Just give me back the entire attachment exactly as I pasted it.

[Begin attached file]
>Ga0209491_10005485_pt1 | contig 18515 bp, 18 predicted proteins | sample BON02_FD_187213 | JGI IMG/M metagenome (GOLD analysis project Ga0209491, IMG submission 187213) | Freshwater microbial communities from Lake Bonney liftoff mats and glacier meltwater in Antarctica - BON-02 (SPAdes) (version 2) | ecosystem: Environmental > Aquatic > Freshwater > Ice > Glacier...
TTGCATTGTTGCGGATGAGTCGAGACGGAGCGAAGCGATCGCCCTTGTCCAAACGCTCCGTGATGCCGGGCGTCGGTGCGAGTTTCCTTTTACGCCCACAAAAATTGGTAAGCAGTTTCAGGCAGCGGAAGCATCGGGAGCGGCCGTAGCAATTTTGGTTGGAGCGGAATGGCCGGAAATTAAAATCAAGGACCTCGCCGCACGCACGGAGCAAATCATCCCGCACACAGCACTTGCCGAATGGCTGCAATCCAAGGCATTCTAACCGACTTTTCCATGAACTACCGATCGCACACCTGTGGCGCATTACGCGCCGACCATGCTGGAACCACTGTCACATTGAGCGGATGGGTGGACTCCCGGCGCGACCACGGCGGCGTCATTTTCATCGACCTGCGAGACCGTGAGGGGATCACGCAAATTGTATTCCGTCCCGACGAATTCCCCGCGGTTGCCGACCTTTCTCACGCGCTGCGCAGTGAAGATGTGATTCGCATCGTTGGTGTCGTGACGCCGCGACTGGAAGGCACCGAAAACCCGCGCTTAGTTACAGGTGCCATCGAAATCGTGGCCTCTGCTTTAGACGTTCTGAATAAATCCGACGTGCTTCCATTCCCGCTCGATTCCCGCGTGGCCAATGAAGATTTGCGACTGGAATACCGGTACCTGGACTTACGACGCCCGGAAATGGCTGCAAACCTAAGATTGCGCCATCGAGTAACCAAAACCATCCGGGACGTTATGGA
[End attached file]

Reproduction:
>Ga0209491_10005485_pt1 | contig 18515 bp, 18 predicted proteins | sample BON02_FD_187213 | JGI IMG/M metagenome (GOLD analysis project Ga0209491, IMG submission 187213) | Freshwater microbial communities from Lake Bonney liftoff mats and glacier meltwater in Antarctica - BON-02 (SPAdes) (version 2) | ecosystem: Environmental > Aquatic > Freshwater > Ice > Glacier...
TTGCATTGTTGCGGATGAGTCGAGACGGAGCGAAGCGATCGCCCTTGTCCAAACGCTCCGTGATGCCGGGCGTCGGTGCGAGTTTCCTTTTACGCCCACAAAAATTGGTAAGCAGTTTCAGGCAGCGGAAGCATCGGGAGCGGCCGTAGCAATTTTGGTTGGAGCGGAATGGCCGGAAATTAAAATCAAGGACCTCGCCGCACGCACGGAGCAAATCATCCCGCACACAGCACTTGCCGAATGGCTGCAATCCAAGGCATTCTAACCGACTTTTCCATGAACTACCGATCGCACACCTGTGGCGCATTACGCGCCGACCATGCTGGAACCACTGTCACATTGAGCGGATGGGTGGACTCCCGGCGCGACCACGGCGGCGTCATTTTCATCGACCTGCGAGACCGTGAGGGGATCACGCAAATTGTATTCCGTCCCGACGAATTCCCCGCGGTTGCCGACCTTTCTCACGCGCTGCGCAGTGAAGATGTGATTCGCATCGTTGGTGTCGTGACGCCGCGACTGGAAGGCACCGAAAACCCGCGCTTAGTTACAGGTGCCATCGAAATCGTGGCCTCTGCTTTAGACGTTCTGAATAAATCCGACGTGCTTCCATTCCCGCTCGATTCCCGCGTGGCCAATGAAGATTTGCGACTGGAATACCGGTACCTGGACTTACGACGCCCGGAAATGGCTGCAAACCTAAGATTGCGCCATCGAGTAACCAAAACCATCCGGGACGTTATGGA